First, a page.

-- Tina Baldwin, 45, of Philadelphia, is facing charges of racketeering, conspiracy and corruption of a minor. She was allegedly an unlicensed worker at the clinic who illegally administered anesthesia to patients and allowed her 15-year-old daughter to administer anesthesia to patients as well.

-- Office manager Maddline Joe, 53, of Philadelphia, is charged with conspiracy.
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Postby TheRedQueen » January 20th, 2011, 11:26 am

Oh...oh my god. I have tears just reading this...it's like a horror movie. To think that women thought that they had no other choice...that just makes it even worse. I'm glad they're going after all of the "workers" though, and not just the ringleader.
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Postby LMM » January 20th, 2011, 11:30 am

I literally have bile in the back of my throat right now.
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Postby AllAmericanPUP » January 20th, 2011, 12:05 pm

This makes me sick beyond words :puke:
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Postby mnp13 » January 20th, 2011, 1:30 pm

And knowing how long my good friend waited to find a baby to adopt... all of those babies had places to go. ALL of them. And most states have safe haven laws, the mother could have dropped the baby off at any hospital and left it there no strings attached.

The worst part, outside of the obvious horror of all of it, is that this is going to be used by the anti-abortion people as another reason for abortions to be made illegal. The problem is, there will be MORE clinics like this if it's illegal, not less.
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Postby mnp13 » January 20th, 2011, 1:33 pm

http://www.childwelfare.gov/systemwide/ ... ehaven.cfm

Infant Safe Haven Laws: Summary of State Laws
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Series: State Statutes
Author(s): Child Welfare Information Gateway
Year Published: 2010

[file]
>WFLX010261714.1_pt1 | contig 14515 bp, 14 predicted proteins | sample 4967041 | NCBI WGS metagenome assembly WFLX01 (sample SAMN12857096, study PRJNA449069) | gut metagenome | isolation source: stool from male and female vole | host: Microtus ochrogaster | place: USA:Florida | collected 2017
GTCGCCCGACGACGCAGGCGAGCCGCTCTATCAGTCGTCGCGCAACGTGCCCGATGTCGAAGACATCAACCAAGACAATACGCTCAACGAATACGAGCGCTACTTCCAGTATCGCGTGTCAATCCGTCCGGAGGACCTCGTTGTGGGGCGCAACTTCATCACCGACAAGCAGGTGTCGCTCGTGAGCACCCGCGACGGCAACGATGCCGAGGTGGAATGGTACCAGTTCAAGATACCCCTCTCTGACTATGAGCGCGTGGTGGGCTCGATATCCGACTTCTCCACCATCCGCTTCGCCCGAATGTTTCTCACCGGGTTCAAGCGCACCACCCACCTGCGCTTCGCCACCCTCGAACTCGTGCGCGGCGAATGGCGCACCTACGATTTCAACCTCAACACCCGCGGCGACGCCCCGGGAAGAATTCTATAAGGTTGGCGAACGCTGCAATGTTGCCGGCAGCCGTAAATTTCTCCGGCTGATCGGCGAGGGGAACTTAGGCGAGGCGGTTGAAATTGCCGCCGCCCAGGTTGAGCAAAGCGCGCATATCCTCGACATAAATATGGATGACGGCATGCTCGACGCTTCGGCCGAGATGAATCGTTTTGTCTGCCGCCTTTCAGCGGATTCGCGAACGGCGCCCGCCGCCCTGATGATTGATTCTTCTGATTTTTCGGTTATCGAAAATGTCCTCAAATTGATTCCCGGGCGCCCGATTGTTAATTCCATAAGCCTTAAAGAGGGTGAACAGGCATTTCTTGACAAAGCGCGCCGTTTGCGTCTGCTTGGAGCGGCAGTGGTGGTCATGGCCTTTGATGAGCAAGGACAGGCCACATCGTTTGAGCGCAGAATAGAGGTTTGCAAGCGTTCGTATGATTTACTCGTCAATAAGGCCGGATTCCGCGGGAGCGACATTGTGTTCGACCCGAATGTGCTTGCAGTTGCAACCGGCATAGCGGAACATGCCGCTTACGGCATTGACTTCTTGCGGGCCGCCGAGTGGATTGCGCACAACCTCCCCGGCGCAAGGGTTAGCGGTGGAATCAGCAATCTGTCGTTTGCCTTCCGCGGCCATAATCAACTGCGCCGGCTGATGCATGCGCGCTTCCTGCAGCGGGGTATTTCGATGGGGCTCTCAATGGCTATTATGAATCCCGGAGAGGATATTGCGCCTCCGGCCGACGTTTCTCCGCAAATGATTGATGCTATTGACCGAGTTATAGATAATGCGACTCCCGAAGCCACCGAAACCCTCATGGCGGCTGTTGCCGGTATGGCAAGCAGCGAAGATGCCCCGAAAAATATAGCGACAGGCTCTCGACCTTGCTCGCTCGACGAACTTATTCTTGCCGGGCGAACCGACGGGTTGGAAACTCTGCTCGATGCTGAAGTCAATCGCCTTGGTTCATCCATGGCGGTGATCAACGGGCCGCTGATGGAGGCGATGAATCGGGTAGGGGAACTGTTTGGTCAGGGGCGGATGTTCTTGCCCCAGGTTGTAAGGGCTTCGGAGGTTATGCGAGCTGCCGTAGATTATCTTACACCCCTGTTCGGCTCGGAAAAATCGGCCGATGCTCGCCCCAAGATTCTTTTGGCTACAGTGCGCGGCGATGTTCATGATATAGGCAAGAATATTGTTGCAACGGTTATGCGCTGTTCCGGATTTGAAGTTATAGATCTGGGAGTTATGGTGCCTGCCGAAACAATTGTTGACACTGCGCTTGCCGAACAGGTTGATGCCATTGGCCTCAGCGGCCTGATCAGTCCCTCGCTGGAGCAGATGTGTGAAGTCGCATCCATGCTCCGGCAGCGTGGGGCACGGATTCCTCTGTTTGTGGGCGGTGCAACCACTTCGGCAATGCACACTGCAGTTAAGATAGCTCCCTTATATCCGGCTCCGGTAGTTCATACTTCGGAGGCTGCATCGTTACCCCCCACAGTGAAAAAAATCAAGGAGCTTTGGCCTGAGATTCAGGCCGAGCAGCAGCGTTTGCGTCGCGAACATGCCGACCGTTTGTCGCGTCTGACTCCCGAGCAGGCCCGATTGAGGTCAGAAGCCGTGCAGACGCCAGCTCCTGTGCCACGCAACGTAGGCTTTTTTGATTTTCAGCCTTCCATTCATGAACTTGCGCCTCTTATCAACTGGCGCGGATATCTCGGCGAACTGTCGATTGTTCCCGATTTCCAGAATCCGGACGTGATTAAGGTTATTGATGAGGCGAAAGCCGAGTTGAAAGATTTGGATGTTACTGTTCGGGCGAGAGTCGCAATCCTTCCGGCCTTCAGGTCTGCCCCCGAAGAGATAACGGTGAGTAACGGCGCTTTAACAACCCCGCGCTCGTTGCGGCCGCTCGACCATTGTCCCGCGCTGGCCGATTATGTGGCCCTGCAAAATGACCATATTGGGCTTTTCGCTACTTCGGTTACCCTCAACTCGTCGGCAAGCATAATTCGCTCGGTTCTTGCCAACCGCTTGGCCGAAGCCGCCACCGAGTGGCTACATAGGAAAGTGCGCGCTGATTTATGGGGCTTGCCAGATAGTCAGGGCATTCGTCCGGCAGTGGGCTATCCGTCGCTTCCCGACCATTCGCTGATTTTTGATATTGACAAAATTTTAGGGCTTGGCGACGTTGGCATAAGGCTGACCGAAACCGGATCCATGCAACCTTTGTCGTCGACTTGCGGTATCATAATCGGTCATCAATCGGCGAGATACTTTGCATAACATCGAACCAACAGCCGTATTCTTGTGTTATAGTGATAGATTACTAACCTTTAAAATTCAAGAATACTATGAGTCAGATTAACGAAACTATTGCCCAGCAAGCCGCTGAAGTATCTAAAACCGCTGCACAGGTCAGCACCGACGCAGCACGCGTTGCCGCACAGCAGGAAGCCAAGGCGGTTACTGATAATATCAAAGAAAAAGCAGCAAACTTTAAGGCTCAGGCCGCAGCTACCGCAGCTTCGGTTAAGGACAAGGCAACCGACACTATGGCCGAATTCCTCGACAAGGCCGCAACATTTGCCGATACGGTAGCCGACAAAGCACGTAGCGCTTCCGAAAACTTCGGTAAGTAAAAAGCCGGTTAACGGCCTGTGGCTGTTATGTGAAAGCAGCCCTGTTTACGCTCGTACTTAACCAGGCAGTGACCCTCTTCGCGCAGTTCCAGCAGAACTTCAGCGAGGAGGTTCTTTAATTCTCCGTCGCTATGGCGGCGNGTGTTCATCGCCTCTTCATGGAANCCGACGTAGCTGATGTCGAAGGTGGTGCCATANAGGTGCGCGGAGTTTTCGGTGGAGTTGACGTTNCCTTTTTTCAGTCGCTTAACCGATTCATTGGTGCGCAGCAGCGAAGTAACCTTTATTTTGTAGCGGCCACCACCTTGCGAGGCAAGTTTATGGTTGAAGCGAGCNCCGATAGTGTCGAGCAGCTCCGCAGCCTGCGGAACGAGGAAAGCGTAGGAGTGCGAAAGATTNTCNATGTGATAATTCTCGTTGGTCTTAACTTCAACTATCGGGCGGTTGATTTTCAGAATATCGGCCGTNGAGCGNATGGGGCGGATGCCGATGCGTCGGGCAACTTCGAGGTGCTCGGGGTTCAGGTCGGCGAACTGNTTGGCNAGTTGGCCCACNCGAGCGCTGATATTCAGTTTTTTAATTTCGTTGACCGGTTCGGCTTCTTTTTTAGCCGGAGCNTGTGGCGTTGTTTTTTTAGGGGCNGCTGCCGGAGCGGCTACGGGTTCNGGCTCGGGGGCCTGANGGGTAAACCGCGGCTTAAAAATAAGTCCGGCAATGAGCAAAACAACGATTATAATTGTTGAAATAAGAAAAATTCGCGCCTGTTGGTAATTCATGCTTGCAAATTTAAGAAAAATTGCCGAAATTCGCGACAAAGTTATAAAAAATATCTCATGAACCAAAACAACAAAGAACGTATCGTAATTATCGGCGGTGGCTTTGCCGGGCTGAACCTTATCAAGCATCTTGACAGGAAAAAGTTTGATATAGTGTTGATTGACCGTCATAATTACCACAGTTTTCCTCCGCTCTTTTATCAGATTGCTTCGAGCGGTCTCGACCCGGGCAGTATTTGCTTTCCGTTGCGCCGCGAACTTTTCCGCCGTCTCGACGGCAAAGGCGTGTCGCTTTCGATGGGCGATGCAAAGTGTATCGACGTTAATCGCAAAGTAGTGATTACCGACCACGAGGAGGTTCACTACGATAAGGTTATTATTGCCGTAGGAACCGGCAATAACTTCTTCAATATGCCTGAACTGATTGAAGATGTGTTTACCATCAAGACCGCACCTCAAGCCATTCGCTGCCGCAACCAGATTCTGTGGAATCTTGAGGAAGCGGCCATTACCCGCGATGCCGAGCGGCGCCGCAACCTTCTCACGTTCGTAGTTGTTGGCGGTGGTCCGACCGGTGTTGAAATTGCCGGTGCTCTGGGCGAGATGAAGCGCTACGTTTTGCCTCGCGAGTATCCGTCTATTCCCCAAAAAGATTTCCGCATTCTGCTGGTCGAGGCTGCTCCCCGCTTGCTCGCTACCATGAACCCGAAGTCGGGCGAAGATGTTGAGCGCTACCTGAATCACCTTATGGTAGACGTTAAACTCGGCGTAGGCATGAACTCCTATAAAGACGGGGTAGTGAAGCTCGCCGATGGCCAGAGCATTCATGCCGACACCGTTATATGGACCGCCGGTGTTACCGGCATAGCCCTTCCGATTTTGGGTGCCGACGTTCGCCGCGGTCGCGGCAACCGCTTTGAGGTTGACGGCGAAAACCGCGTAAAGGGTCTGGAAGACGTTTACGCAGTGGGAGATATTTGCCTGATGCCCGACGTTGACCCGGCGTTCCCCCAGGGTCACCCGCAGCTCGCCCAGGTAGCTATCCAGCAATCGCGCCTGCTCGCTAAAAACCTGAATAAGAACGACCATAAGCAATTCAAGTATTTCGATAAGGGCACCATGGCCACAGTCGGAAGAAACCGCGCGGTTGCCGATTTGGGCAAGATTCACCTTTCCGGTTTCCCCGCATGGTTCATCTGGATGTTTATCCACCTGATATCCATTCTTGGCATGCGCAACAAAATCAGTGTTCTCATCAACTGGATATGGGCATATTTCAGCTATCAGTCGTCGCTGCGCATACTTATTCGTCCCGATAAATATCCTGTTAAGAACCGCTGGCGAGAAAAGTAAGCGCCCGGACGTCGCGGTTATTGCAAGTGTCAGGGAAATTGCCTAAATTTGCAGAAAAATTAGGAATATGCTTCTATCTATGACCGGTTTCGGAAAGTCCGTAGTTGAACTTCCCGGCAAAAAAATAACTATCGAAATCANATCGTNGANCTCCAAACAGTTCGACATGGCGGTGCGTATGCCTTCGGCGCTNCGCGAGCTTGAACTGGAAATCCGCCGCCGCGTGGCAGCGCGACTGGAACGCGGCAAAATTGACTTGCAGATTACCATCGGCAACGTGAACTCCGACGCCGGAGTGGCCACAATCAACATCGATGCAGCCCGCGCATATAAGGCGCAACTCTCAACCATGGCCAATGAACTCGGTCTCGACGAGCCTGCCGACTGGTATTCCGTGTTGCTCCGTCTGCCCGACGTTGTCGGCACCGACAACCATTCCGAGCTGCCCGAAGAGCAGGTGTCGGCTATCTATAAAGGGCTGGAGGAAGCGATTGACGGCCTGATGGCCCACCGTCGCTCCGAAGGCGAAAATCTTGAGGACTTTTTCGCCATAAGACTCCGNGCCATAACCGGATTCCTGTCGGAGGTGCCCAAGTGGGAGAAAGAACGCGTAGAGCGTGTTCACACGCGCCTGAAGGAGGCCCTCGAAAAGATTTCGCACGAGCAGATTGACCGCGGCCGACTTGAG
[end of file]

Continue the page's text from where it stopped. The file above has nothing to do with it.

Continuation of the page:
Current Through May 2010

This brief introduction summarizes how States address this topic in statute. To access the statutes for a specific State or territory, visit the State Statutes Search.

Many State legislatures have enacted legislation to address infant abandonment and infanticide in response to a reported increase in the abandonment of infants. Beginning in Texas in 1999, "Baby Moses laws" or infant safe haven laws have been enacted as an incentive for mothers in crisis to safely relinquish their babies to designated locations where the babies are protected and provided with medical care until a permanent home is found. Safe haven laws generally allow the parent, or an agent of the parent, to remain anonymous and to be shielded from prosecution for abandonment or neglect in exchange for surrendering the baby to a safe haven.

To date, approximately 49 States and Puerto Rico have enacted safe haven legislation.1 The focus of these laws is protecting newborns. In approximately 13 States, infants who are 72 hours old or younger may be relinquished to a designated safe haven.2 Approximately 16 States and Puerto Rico accept infants up to 1 month old.3 Other States specify varying age limits in their statutes.4
Who May Leave a Baby at a Safe Haven

In most States with safe haven laws, either parent may surrender his or her baby to a safe haven. In four States, only the mother may relinquish her infant.5 Idaho specifies that only a custodial parent may surrender an infant. In approximately 11 States, an agent of the parent (someone who has the parent's approval) may take a baby to a safe haven for a parent.6 In California and Kansas, if the person relinquishing the infant is someone other than a parent, he or she must have legal custody of the child. Seven States do not specify the person who may relinquish an infant.7
Safe Haven Providers

The purpose of safe haven laws is to ensure that relinquished infants are left with persons who can provide the immediate care needed for their safety and well-being. To that end, approximately 12 States require parents to relinquish their infants to a hospital or health-care facility.8 Other States designate additional entities as safe haven providers, including emergency medical services, police stations, and fire stations. In seven States, emergency medical technicians, including personnel responding to 9-1-1 calls, may accept an infant.9 In addition, four States and Puerto Rico allow churches to act as safe havens, but the relinquishing parent must first determine that church personnel are present at the time the infant is left.10 Generally, anyone on staff at these institutions can receive an infant; however, many States require that staff receiving an infant be trained in emergency medical care.